…the links are there. Because some of the locations – like Rayford – exist only in the Left 4 Dead world, you can’t simply chart the progress of the Survivors on Google Maps. So the best way to figure out what happened when is to see how the Survivors enter a place and how they leave. Thus, the order:
When it’s laid out like that, it all seems fairly straightforward. But it’s hard to figure out because none of those links are explicitly made in the game – the game menu doesn’t even list the maps in that order, and neither does it suggest that Dead Center is the first map in the game (though it is, at least, the first in the list).
The smart stuff
So the biggest problem for Left 4 Dead’s narrative is the obscurity and difficulty of tracking it down. Having said that, I believe if you treat gamers like persistent, intelligent people and give them a puzzle, they tend to figure this stuff out, and sometimes get more out of the process than if you try to cover all the bases in an obvious way.
And L4D2 does deliver narrative in a bunch of smart, if obscure ways. The characters introducing themselves during the elevator ride in Dead Center happens so quickly you could miss it, but it tells us where in the story we are. Likewise, in the first two parts of that campaign, you’ll find that the Infection is at such an early stage that the Survivors are encountering Special Infected they haven’t even named yet. Thus, Rochelle says ‘What in the hell is that?’ upon seeing a Tank. They’ll call out, ‘Jumping zombie!’ instead of Hunter, ‘One-arm!’ and ‘Overalls!’ instead of Charger, and ‘Fat guy!’ for Boomer. By the end of Dead Center’s fourth and fifth chapters, they have named all the Special Infected and always use the correct names.
You also get a lot of background information about CEDA, the infection and the state of nearby towns via the scrawled messages in the Safe Rooms throughout the game. These also provide incidental, amusing, and frequently misspelled insights into human nature.
The ugly stuff
At the same time that Valve are doing all this clever work with telling the story through the environments and incidental dialogue, they make a strangely elementary mistake in not better tracking what audio is heard, when. It’s quite possible for procedurally-generated, story-relevant audio to be cued for more than one character at the same time, so you get three Survivors suddenly all talking about what they should be doing over the top of one another. It’s also quite possible to reload your gun while your character is saying something about why you’re going where, and for him to interrupt himself, killing that audio, in order to yell, “Reloading!” – certainly a useful gameplay bark, but not one we should be overly concerned about missing, especially since it doesn’t even cue every time.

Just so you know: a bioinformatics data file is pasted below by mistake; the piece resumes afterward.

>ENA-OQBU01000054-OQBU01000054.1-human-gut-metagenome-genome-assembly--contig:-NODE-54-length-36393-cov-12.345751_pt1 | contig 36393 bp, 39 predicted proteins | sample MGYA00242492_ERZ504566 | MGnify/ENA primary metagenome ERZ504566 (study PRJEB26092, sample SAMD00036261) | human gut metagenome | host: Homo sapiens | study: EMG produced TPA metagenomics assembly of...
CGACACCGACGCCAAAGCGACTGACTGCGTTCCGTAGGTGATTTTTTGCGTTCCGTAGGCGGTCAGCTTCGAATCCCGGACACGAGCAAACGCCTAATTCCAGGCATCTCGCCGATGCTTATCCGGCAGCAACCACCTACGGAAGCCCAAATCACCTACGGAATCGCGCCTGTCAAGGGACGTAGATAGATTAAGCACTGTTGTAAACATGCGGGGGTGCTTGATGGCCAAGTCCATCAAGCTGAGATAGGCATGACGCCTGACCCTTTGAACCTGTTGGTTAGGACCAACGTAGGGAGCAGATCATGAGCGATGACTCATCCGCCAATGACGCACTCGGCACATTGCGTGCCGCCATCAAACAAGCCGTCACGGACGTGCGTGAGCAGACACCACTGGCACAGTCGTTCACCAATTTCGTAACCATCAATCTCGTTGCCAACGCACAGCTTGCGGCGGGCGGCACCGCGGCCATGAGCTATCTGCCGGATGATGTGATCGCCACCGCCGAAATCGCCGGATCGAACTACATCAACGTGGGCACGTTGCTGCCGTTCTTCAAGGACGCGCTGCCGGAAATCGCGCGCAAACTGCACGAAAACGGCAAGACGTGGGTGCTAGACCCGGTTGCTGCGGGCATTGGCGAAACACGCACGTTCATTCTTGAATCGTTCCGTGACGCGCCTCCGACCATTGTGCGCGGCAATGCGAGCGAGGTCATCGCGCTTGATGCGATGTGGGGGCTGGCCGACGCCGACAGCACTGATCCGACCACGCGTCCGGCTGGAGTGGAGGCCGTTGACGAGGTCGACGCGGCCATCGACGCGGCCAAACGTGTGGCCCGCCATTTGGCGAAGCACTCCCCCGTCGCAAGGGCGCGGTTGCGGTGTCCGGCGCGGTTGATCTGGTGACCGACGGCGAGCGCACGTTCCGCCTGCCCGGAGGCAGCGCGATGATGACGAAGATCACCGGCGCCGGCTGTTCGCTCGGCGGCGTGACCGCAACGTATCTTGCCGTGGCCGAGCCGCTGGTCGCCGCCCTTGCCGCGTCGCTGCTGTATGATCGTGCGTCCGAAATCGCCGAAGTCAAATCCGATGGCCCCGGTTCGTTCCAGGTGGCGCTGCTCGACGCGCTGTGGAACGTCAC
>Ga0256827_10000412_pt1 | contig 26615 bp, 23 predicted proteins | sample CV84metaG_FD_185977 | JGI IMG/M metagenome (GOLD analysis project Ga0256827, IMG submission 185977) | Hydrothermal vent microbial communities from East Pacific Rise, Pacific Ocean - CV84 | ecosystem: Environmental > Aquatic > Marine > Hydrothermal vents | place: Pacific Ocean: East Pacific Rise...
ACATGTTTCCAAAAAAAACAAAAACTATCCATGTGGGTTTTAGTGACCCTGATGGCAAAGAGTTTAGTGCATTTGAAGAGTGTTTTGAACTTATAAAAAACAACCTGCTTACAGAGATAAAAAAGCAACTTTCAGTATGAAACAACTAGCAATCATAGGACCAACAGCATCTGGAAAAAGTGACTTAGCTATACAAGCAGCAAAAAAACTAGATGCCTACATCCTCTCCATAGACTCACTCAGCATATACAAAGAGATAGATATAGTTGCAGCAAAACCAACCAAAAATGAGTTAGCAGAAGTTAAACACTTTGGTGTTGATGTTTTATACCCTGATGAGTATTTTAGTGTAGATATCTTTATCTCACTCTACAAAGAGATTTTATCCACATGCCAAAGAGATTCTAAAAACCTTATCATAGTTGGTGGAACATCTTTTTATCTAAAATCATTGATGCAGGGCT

As might be expected, there is still important work to be done in improving procedurally-controlled story mechanisms. One of the more interesting parts of working on Driver: San Francisco was trying to design procedural audio mechanics that would result in the most rewarding and most script-appropriate gameplay speech during the course of ‘free drive’, when the script, passenger and car in question could be any one of hundreds. Considering what should be interrupted, when, is no easy matter – especially when your knowledge about what has gone before is so limited. By the time the game shipped, the number of times and ways in which speech could interrupt itself was greatly reduced – and all beneficially, I believe.
Likewise, it’s rumoured that Frontier Games’s The Outsider was/is supposed to be ground-breaking in its approach to larger-scale procedural storytelling, where choices would substantially branch the main structure and story of the game. The fact that the game has been semi-cancelled is a telling indictment of the technical and artistic difficulties in doing this right – or doing it at all.
It should come as no surprise that neither Splash Damage nor even Valve has fully cracked the telling of story through multiplayer games. Both have taken very different, but equally bold approaches to the problem. As with everything in games development, a surprising number of restrictions upon what appears on the surface to be a ‘writing problem’ are actually technical. As Valve promises that all its future games will have a multiplayer component, it will be fascinating to see how these methods develop.